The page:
NVIDIA Parker SoC Aims To Be The Brains Under The Hood Of Autonomous Cars

nvidia drive px2 3
It seems as though computers have taken over more and more aspects of our driving experience in recent years. Many of the advanced features are being introduced to improve safety; meaning that you can find many mainstream and luxury vehicles that offer adaptive cruise control, lane keep assist, cross-traffic alert, emergency braking, and even auto parking functionality.

But the holy grail is of course fully autonomous driving. Google is perhaps the leader in this arena with its fleet of self-driving Toyota and Lexus hybrids. Tesla is the closest to providing this functionality to regular consumers with Autopilot, and now NVIDIA is looking to provide the hardware to spread fully autonomous driving to the masses.

drive px 2

NVIDIA announced its Drive PX 2 autonomous car processing engine back at CES 2016, and deemed it the “world’s first in-car artificial intelligence supercomputer.” Now NVIDIA is lifting the cloak on the chips that are powering this powerful platform. At the heart of Drive PX 2 are two Parker processors and two Pascal-based GPUs. As you might expect, Parker is part of NVIDIA’s Tegra family of mobile SoCs, and is based on the company’s next generation Denver processor architecture (Denver 2.0). Two 64-bit Denver 2.0 cores are paired with a quartet of 64-bit ARM Cortex A57 processors.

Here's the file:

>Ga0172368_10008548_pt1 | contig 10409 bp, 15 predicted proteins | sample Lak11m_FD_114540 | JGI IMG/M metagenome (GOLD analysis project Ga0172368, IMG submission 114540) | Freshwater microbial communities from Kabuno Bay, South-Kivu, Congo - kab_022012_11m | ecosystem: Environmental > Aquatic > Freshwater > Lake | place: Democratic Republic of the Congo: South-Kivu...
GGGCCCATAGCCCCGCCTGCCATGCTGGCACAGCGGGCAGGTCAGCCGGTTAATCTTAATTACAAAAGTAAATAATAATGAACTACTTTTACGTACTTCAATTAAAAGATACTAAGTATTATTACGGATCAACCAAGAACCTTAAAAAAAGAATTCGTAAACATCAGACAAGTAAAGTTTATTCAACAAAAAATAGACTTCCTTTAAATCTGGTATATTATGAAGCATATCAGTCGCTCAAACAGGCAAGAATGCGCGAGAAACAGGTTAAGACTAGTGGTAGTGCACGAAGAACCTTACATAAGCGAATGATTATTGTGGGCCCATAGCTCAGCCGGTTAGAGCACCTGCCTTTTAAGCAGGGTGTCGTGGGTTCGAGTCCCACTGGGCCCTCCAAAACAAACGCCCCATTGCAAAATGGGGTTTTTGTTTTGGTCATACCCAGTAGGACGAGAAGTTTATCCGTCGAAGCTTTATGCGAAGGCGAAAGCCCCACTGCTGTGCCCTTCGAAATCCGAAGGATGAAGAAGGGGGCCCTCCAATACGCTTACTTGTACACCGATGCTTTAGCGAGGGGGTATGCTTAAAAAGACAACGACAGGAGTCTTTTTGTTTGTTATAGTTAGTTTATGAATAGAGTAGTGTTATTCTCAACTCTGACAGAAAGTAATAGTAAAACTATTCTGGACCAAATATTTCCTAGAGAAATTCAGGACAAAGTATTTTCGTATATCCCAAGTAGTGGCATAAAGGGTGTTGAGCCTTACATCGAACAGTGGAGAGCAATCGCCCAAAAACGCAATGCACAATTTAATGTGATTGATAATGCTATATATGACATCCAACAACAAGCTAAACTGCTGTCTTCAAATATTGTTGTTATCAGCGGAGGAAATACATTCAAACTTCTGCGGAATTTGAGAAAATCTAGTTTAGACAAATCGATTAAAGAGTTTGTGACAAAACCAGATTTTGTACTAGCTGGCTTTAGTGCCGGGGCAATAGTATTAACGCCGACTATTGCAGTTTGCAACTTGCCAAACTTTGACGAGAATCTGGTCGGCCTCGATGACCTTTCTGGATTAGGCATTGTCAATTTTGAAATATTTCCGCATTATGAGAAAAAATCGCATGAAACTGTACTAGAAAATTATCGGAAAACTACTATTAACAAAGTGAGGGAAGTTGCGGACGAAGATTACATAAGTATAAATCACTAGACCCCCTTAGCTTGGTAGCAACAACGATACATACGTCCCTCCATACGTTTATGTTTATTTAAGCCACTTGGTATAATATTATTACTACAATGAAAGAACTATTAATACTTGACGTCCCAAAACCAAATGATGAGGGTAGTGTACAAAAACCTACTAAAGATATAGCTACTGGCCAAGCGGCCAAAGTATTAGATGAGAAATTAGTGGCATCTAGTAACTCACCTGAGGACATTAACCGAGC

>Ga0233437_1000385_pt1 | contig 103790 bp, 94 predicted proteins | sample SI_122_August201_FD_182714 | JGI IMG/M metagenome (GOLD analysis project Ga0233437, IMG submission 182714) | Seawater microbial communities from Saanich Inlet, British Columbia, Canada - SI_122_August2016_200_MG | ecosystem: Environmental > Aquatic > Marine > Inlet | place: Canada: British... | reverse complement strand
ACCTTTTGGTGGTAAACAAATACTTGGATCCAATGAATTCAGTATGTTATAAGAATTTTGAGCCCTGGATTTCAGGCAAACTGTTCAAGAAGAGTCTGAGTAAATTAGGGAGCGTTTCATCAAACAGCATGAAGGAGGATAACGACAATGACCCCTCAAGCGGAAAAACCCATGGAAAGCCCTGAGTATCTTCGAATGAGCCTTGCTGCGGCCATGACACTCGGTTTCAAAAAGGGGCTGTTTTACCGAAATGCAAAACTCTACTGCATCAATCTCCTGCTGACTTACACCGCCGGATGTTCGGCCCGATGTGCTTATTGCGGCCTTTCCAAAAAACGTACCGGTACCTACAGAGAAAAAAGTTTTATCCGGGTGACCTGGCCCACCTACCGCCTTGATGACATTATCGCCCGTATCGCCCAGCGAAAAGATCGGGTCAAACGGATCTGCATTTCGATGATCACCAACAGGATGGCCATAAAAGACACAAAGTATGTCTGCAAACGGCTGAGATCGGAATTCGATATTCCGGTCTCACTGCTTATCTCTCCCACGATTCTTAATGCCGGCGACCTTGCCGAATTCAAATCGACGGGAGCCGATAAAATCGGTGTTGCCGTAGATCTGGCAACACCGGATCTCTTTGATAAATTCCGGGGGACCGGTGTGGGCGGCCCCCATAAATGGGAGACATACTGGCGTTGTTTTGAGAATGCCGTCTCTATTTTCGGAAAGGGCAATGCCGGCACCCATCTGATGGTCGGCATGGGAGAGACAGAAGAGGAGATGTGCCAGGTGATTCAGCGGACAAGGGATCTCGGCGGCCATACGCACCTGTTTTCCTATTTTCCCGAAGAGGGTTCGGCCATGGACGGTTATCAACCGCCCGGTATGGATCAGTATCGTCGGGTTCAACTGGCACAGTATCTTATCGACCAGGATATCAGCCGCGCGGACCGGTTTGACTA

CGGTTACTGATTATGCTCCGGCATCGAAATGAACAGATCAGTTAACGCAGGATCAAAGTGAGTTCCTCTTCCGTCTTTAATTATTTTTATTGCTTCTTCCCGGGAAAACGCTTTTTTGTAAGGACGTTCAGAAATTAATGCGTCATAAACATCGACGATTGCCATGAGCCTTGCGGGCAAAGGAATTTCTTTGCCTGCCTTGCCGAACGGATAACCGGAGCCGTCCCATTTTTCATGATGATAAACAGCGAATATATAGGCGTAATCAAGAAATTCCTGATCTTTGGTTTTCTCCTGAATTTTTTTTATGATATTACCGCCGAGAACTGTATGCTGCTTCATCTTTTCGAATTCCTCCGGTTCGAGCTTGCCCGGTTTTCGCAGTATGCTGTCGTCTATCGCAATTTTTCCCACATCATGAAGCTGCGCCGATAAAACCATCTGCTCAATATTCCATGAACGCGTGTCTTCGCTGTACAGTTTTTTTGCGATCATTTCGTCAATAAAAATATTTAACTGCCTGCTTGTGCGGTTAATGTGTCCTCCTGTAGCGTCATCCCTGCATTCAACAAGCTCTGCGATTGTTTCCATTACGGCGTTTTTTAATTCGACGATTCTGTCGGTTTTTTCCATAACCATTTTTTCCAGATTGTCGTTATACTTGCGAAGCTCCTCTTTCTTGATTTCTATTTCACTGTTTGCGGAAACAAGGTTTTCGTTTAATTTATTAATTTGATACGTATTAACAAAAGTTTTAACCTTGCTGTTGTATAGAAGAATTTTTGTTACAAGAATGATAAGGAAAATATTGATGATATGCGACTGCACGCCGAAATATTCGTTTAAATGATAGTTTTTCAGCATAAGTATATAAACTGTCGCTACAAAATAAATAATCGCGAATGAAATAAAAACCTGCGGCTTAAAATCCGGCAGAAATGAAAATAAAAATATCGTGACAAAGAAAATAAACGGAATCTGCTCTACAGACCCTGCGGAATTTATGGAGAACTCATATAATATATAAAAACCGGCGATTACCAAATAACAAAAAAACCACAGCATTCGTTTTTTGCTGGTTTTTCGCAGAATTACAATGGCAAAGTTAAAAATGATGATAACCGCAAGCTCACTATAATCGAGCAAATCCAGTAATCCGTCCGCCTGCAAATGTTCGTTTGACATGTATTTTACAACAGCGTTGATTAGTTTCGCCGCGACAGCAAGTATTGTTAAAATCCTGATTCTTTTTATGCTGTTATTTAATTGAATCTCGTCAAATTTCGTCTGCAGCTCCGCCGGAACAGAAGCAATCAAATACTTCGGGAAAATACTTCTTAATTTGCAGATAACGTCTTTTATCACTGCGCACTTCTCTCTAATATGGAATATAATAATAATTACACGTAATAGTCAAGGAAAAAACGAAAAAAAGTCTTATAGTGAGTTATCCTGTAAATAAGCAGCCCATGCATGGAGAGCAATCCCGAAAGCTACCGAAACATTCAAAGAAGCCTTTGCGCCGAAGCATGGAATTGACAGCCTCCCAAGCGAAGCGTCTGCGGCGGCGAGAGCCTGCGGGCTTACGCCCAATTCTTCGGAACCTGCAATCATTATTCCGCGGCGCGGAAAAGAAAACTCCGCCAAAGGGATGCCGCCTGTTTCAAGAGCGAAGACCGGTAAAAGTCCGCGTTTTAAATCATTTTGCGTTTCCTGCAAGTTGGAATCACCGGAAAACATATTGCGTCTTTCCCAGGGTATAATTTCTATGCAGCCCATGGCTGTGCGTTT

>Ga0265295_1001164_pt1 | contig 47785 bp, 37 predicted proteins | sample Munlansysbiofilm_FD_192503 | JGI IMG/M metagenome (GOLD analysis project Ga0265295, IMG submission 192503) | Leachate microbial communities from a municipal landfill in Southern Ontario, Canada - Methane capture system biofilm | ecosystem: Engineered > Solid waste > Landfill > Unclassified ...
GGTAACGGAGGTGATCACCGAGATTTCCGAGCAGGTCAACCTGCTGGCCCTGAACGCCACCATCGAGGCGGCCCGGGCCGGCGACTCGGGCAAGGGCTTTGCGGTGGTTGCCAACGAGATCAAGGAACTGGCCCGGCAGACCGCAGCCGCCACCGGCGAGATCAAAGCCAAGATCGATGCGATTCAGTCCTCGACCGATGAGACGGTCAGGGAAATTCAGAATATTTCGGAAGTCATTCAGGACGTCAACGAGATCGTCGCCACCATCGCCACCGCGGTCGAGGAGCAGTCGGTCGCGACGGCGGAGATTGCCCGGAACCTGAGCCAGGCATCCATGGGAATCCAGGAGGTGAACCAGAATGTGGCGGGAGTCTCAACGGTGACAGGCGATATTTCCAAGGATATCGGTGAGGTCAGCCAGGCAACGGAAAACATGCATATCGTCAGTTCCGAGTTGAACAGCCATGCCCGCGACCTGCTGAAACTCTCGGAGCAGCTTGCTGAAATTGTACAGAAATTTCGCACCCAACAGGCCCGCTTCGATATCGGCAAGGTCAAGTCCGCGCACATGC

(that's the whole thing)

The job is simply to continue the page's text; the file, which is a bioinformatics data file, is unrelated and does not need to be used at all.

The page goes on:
22 Parker diagram 1

Parker can deliver up to 1.5 teraflops of performance for deep-learning “self-driving AI cockpit systems” according to NVIDIA. Likewise, Parker offers anywhere from 50 to 100 percent better multi-core performance compared to mainstream mobile SoCs. Topping things off are two, 256-core Pascal GPUs, which have more than enough power to handle the complex deep learning algorithms that have to be processed to make autonomous driving possible. In addition, the GPUs are also used to power HD displays used for infotainment and instrument clusters.

parker specifications two

“Working in concert with Pascal-based supercomputers in the cloud, Parker-based self-driving cars can be continually updated with newer algorithms and information to improve self-driving accuracy and safety,” writes NVIDIA. “In fact, DRIVE PX 2 delivers an unprecedented 24 trillion deep learning operations per second to run the most complex deep learning-based inference algorithms. Such systems deliver the supercomputer level of performance that self-driving cars need to safely navigate through all kinds of driving environments.”

According to NVIDIA, 80 automakers, tier 1 suppliers and research centers that have backed Drive PX 2 for autonomous vehicle integration. The furthest along is perhaps Volvo, which will use Drive PX 2 for its Drive Me autonomous XC90 pilot-program in 2017. However, if you want to take a ride in an autonomous Volvo XC90 a bit sooner, Uber is offering free rides in Pittsburgh, Pennsylvania later this month.